Grant funds will not be withheld at Medford church after investigation results

The city of Medford announced Friday that it would not withhold an $11,550 grant to Set Free Ministry, a local church accused in June of promoting conversion therapy to homeless people.

The city described its findings in a 25-page report. He investigated accusations by Southern Oregon activist groups Siskiyou Rising Tide and Siskiyou Abolition Project that conversion therapy was taking place at the church, which is the site of a shower trailer and of a pantry used by homeless service provider Rogue Retreat.

The report, titled “Praying Away the Gay in Southwestern Oregon,” documented conversion therapy pamphlets that were available at Set Free Ministry as recently as 2018.

According to Medford city attorney Eric Mitton, there are three reasons the city would have withdrawn grants from Set Free Ministry: if the church had engaged in illegal activities; used public funds to support religious services rather than social services; or discriminated against in the way these social services were provided.

“We found no evidence for these three criteria,” Mitton said.

Mitton acknowledged that if the discredited practice of conversion therapy was used, it would also have to be administered by a licensed therapist to a minor to be effectively illegal under Oregon law.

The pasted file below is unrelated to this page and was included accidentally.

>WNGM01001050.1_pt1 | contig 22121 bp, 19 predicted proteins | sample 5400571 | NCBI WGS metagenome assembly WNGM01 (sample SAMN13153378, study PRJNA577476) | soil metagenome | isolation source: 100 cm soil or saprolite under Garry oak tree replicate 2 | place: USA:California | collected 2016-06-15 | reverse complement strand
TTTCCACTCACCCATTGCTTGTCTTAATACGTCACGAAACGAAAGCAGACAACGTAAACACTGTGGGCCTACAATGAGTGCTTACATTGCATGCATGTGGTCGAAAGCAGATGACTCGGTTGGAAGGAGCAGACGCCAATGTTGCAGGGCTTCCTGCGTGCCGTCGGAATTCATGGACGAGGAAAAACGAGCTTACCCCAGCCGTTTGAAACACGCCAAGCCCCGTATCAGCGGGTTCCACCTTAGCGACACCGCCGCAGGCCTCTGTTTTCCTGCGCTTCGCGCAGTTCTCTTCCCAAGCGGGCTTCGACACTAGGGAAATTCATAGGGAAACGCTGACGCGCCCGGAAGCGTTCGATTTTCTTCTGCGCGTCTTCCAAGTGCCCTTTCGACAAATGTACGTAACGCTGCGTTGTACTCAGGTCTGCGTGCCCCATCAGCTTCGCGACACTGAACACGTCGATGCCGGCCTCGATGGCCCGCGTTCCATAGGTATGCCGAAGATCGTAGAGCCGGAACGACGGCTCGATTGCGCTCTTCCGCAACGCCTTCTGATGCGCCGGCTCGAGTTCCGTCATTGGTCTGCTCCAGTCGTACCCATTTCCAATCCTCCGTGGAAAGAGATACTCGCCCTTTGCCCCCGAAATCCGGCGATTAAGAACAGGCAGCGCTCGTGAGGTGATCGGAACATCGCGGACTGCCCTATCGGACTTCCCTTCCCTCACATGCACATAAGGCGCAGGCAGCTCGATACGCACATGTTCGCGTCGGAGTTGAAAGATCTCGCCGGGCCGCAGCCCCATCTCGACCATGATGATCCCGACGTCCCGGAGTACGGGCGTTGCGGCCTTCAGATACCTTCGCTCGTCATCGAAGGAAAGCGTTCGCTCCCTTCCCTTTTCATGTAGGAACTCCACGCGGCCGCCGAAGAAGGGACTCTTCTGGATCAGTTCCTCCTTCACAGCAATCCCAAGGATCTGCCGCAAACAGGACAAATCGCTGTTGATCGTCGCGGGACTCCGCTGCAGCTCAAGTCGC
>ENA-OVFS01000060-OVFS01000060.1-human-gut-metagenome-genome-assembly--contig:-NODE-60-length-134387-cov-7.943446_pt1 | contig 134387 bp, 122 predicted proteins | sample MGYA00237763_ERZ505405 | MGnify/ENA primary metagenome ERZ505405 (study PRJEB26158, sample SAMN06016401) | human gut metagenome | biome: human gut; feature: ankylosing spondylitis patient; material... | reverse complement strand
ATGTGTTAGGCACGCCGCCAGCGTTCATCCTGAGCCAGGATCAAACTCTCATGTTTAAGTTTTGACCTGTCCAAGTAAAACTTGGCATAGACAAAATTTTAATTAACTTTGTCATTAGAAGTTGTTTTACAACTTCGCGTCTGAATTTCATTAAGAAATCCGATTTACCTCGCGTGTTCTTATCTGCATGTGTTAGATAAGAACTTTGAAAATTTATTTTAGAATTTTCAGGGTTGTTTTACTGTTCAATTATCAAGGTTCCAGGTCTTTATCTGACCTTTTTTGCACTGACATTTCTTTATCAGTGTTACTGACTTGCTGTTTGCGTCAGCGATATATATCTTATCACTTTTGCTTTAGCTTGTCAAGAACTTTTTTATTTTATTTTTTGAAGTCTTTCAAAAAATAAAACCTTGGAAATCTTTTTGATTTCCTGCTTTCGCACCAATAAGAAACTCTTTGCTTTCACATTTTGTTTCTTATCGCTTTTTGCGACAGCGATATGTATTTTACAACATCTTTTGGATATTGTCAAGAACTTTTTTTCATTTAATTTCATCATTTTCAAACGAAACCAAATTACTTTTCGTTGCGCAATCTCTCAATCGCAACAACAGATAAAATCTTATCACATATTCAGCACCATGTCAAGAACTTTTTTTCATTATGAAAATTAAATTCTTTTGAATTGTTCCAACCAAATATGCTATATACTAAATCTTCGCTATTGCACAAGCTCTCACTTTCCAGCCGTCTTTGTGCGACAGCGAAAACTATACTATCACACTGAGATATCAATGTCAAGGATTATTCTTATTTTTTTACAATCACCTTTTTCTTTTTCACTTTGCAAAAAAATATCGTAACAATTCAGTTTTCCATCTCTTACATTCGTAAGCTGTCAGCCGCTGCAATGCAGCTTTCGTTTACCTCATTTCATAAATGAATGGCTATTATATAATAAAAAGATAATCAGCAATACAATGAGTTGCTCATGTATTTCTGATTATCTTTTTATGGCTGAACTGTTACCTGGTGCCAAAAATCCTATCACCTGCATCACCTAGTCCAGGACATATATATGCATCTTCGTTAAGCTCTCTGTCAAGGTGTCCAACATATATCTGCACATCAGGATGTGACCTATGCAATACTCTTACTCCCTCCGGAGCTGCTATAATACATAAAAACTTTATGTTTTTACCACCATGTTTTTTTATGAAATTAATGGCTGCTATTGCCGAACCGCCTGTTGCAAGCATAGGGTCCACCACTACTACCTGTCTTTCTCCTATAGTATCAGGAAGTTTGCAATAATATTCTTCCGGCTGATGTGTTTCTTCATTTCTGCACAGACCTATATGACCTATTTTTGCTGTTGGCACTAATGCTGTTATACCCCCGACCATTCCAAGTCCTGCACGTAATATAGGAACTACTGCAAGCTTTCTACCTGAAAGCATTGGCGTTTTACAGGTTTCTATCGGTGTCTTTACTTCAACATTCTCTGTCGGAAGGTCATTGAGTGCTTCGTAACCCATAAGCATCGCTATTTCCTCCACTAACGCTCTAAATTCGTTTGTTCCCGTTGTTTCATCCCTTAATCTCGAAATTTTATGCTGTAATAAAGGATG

He also noted that the church and their homeless services programs are legally separate entities – Set Free Christian Fellowship and Set Free Services respectively. He said that under the First Amendment, the city would not be allowed to restrict funding for the social services organization based on the church organization’s religious practices.

The report recommended adding signage to the church to reassure homeless patrons that they are welcome, regardless of their religious affiliation or LGBTQ status.

“We felt there was enough potential for confusion or concern in the community to make sure we went above and beyond to reassure people that they could receive services without having to engage in religious services and without discrimination,” Mitton said. .

A separate investigation is underway at local homeless service provider Rogue Retreat into allegations of discrimination. Rogue Retreat was co-founded and is led by Set Free Ministry pastor Chad McComas.

Jerry B. Hatch